CONTENT WARNING: This article discusses alleged sexual assault.

Scott Morrison just gave a pretty extraordinary press conference in which he cried, told women he’s listened, and then popped off at a reporter who asked if he should resign. Wow.

It comes after a report exposed a senior male staffer as having wanked over the desk of a female MP, as well as multiple staffers and politicians allegedly using the Parliament House prayer room to have sex. It’s bad in and of itself, but it’s also the latest in a number of reports about a toxic workplace culture where staffers can allegedly be raped and nothing will be done about it.

“I am shocked, and I am disgusted,” he said about the most recent report.

“It is shameful. It is just absolutely shameful. I was completely stumped, as I have been on more than one occasion over the course of this last month.”

The month, of course, kicked off when former Liberal party staffer Brittany Higgins went public with an allegation of rape by a fellow staffer inside Parliament House.

“These events have triggered, right across this building and indeed right across the country, women who have put up with this rubbish and this crap for their entire lives, as their mothers did, as their grandmothers did,” Morrison said.

“It has been going on, we have been talking about it in this place for a month, they have been living with it for their entire lives.”

Morrison’s initial response to the rape allegation – where he spoke to his wife Jenny and imagined it happening to his daughters – was widely panned, and if you want to know why it was insulting, read my explainer here.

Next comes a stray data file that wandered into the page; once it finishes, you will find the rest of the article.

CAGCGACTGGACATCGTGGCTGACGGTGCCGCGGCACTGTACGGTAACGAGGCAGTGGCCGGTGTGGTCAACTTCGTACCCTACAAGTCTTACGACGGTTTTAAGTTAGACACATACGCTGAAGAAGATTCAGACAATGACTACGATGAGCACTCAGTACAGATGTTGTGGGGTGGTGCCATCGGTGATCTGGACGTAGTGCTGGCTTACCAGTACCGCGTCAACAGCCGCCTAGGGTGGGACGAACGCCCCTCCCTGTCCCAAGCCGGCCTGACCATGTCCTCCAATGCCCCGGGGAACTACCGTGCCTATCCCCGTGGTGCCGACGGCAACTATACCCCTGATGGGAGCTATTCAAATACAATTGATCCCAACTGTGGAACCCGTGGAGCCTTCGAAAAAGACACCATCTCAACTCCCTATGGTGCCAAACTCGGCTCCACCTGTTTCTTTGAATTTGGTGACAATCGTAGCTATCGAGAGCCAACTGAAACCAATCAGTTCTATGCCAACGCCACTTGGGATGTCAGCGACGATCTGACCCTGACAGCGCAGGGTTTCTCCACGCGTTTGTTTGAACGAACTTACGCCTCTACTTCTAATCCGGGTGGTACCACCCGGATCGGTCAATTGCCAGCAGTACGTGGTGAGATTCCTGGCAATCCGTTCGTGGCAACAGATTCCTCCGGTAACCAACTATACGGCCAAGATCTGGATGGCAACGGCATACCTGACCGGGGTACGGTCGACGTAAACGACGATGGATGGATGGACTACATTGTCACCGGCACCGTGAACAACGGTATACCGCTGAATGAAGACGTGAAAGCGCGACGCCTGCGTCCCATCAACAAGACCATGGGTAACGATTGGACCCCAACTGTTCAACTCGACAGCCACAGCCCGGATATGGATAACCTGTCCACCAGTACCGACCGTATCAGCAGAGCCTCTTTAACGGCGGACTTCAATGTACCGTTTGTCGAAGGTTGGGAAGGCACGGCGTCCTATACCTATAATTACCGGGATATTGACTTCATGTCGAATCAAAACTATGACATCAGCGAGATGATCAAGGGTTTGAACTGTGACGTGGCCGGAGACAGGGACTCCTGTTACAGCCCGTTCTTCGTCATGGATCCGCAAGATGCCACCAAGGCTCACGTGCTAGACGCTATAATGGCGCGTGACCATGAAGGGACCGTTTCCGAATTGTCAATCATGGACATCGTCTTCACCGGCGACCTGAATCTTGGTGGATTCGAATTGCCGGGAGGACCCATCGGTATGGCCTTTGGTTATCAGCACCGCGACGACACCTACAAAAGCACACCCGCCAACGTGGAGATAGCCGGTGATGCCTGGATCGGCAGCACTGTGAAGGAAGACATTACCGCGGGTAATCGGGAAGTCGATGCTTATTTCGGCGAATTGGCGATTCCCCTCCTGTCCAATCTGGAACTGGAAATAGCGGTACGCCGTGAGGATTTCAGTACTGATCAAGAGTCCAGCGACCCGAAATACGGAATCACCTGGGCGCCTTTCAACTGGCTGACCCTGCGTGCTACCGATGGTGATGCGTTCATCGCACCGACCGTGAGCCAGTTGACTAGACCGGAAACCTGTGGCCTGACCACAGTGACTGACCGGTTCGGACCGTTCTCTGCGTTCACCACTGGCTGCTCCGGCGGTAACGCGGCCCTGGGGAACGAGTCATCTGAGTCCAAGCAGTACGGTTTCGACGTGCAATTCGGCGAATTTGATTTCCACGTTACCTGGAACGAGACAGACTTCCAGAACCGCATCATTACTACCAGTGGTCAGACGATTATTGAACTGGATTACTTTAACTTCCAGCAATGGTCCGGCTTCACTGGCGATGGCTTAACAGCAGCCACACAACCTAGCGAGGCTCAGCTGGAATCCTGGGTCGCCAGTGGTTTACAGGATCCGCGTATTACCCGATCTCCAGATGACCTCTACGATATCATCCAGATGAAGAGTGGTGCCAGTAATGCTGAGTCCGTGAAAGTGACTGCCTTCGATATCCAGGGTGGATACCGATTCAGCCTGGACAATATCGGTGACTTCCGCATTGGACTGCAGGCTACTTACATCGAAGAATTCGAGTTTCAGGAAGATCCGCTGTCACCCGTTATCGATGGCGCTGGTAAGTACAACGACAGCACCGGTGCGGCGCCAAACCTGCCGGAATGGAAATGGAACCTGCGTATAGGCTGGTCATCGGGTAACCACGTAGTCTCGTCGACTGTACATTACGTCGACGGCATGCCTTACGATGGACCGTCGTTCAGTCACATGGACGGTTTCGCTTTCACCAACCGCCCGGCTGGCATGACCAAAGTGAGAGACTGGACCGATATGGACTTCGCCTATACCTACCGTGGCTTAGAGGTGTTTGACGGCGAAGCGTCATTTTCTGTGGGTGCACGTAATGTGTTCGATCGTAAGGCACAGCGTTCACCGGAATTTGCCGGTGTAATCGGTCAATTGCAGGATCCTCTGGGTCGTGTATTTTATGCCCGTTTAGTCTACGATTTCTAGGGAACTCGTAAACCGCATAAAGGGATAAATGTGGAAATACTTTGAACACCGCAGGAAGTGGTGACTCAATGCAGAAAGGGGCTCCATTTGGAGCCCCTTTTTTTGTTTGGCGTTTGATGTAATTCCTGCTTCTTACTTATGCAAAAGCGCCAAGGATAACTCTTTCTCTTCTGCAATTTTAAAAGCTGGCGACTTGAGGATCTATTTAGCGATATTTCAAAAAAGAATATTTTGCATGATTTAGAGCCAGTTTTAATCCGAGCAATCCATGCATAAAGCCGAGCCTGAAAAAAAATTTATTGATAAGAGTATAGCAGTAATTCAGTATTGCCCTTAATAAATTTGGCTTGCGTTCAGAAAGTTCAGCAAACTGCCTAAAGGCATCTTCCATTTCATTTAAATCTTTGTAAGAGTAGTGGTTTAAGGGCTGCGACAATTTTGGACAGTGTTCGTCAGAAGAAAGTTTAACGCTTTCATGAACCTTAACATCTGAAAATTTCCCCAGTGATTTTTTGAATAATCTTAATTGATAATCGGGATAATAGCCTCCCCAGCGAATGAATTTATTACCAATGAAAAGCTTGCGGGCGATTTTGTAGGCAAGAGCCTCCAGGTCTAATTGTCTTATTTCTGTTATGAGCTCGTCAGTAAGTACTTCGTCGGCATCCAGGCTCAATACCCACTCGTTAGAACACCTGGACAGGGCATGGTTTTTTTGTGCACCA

He acknowledged it hadn’t gone down well (which is a bit of an understatement) and said no offence was intended – it’s just how he deals with things.

“I have grown up in a loving and supportive family, and I discussed this with my family and those who are closest to me, no offence was intended by me by say that I discuss these issues with my wife.”

A short time later, he cried.

“Forgive me the indulgent, forgive me this indulgence, I want women to have at least the same opportunities and the same voice and the same safety as men in this country,” he said, wiping away tears.

“I have the deepest of vested interests. Criticise me if you like for speaking about my daughters, but they are the centre of my life. My wife is the centre of my life. My mother, my widowed mother is the centre of my life.”

For what feels like the first time, Morrison acknowledged the workplace culture of misogyny and sexism that impacts women at every turn, whether that’s being underpaid, objectified, assaulted, or fired for speaking out.

This is a pretty big thing for any Prime Minister to say, so let us just get it all out before we move on to the nitty gritty. Here’s his quote:

“Let me tell you what I have heard. Women are too afraid to call out bad behaviour for fear of losing a job for bad behaviour in the workplace. That is not OK, it is not their fault, it is the environment we have allowed to be created.

“Women who are afraid to enter their car from the train, and they carry their keys in their hand like a knife for fear of being attacked. That is not OK. That is not acceptable. In this country, a country as great as Australia, women walk daily with that fear.